posted on 2008-06-30, 00:00authored byTodd Russell Hanneken
The Book of Jubilees uses the genre 'apocalypse' to express a worldview that differs significantly from the cluster of ideas typically expressed by contemporary apocalypses. Jubilees has often been viewed as a borderline or ambiguous case among apocalypses. When viewed with the proper distinctions and definitions, Jubilees is indeed atypical but not ambiguous. Jubilees does use the genre 'apocalypse,' but uses it ironically. Typically, the revelatory framework of apocalypses authorizes new esoteric wisdom. Transcendence on the spatial axis typically emphasizes the influence of cosmic powers and limits human agency. Transcendence on the temporal axis typically conveys a view of history in exponential decline culminating in 'final woes' and a future restoration. Although the apocalypses express great variety in worldview, they form a cluster of compatible views around these issues inherent in the use of the genre. The genre creates a reader expectation that the typical worldview will be conveyed. Jubilees, however, uses the genre to address the definitive issues of the apocalyptic worldview, and consistently presents views radically different from the typical cluster of views. Thus, the revelation in Jubilees is a re-revelation of the single eternal revelation already familiar and accessible to all of Israel. Humans are primarily responsible for sin, suffering, and the eschatological turning point. The eschatological turning point is natural, gradual, and most importantly, realized. The inversion of reader expectations can be called irony on purely literary grounds. The intent of the author is more speculative, but the quantity and quality of the subversions of the apocalyptic worldview by means of the literary genre suggest deliberate use of irony.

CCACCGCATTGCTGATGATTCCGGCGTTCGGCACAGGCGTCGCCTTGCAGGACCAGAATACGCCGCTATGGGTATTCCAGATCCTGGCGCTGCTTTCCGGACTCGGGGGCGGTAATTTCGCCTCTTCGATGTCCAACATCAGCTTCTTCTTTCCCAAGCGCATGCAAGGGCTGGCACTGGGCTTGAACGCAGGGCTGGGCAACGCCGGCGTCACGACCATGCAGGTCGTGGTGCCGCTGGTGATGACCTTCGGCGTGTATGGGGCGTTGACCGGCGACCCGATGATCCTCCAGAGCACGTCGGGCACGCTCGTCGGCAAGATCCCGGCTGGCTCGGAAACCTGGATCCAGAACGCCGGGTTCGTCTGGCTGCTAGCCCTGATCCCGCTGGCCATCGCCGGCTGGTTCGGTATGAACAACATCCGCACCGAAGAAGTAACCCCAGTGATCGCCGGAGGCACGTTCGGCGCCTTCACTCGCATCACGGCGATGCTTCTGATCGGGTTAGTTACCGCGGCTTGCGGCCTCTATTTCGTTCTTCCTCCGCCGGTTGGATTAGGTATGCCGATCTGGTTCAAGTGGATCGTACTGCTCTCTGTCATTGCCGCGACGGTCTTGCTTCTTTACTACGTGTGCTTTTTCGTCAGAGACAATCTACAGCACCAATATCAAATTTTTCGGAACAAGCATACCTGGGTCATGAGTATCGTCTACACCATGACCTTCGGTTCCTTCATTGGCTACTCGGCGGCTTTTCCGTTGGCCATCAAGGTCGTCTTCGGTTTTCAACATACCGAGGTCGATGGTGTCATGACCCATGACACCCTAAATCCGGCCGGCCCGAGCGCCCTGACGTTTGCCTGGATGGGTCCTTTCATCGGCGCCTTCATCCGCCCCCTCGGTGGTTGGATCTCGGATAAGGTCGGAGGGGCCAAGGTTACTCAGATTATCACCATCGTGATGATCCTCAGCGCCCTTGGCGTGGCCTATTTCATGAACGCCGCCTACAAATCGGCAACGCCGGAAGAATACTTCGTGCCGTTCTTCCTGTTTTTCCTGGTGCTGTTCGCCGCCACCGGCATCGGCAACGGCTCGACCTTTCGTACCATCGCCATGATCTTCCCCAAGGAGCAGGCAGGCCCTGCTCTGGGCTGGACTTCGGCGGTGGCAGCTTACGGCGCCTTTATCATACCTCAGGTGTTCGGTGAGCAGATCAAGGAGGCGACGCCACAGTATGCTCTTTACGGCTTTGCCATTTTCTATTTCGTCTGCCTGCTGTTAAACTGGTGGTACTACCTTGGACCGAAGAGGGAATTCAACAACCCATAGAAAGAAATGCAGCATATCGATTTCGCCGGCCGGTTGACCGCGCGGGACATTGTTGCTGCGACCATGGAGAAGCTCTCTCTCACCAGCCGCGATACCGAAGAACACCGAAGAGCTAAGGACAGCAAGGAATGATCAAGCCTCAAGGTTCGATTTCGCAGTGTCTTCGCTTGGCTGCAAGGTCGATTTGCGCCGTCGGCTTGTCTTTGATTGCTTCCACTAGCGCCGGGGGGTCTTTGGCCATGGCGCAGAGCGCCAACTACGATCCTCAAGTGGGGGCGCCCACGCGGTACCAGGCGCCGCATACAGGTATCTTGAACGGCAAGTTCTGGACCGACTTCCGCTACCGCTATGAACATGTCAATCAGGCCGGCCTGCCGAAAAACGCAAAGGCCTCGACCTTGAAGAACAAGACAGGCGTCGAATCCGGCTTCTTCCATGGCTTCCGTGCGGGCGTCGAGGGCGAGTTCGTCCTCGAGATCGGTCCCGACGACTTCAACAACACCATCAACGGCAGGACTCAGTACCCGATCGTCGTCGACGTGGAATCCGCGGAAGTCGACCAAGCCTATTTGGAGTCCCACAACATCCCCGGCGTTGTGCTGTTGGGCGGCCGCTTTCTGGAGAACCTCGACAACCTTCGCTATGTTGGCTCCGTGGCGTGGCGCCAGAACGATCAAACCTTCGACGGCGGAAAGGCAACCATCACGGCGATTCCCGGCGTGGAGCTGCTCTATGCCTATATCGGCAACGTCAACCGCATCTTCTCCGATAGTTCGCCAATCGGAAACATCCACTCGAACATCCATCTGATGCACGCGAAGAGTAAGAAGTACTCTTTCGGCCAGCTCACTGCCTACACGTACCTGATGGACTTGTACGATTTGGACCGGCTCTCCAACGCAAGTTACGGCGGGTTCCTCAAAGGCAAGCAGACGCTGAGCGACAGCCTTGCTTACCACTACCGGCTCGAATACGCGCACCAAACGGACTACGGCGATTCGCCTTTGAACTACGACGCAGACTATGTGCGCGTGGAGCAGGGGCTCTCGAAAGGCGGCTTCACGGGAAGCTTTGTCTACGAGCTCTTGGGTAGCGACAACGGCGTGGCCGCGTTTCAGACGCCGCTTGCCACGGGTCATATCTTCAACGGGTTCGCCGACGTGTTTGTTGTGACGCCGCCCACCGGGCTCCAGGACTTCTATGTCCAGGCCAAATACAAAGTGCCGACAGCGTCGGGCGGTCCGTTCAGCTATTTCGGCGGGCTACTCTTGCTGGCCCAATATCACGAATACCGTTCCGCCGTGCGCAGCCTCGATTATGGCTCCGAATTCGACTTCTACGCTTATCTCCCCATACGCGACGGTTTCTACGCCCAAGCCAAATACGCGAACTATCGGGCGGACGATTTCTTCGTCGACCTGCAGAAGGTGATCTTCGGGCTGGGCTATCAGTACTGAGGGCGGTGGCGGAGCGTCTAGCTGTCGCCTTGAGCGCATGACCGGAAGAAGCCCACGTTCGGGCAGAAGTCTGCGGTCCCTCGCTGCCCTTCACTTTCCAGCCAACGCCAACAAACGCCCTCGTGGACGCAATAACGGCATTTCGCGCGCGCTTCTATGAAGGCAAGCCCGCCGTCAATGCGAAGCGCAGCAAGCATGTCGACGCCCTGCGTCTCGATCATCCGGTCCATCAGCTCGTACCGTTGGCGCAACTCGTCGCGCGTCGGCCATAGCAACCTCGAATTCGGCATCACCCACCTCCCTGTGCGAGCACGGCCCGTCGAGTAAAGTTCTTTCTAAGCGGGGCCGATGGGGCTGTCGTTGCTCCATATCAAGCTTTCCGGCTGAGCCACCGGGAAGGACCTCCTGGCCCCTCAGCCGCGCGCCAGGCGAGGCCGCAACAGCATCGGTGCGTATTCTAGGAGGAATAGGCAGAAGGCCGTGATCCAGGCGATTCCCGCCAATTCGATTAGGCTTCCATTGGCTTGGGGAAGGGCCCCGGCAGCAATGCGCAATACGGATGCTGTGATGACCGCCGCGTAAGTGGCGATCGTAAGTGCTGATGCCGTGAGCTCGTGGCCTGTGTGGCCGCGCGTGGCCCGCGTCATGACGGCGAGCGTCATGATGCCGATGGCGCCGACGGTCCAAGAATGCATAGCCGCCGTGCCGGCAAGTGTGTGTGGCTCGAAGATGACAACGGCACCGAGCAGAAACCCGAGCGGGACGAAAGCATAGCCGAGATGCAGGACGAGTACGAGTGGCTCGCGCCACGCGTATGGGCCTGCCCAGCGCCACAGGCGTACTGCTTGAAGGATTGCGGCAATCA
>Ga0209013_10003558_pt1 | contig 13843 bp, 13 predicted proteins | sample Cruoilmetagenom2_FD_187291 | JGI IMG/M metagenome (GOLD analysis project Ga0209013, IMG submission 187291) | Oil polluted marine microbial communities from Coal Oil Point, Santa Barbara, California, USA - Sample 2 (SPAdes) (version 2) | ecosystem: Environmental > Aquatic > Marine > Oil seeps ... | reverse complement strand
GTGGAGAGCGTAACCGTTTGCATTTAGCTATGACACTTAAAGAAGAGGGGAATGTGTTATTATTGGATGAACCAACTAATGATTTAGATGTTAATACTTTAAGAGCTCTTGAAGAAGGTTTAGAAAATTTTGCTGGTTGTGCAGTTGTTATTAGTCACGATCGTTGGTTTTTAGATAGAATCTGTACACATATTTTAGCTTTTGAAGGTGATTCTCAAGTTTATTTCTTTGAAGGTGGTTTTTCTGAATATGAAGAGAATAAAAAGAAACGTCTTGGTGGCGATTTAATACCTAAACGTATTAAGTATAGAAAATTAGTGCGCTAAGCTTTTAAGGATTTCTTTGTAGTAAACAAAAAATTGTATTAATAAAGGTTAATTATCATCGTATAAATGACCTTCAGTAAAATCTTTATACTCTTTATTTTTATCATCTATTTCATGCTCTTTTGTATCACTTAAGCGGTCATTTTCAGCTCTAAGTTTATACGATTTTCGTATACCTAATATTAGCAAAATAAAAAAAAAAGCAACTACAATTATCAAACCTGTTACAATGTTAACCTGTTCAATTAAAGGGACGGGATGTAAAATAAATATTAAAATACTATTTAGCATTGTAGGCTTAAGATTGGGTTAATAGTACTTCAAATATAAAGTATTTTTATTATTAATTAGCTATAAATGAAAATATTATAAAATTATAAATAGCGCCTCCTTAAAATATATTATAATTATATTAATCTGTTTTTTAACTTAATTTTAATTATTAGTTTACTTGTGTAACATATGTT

James C. VanderKam
Gary A. Anderson
Gregory E. Sterling
Eugene C. Ulrich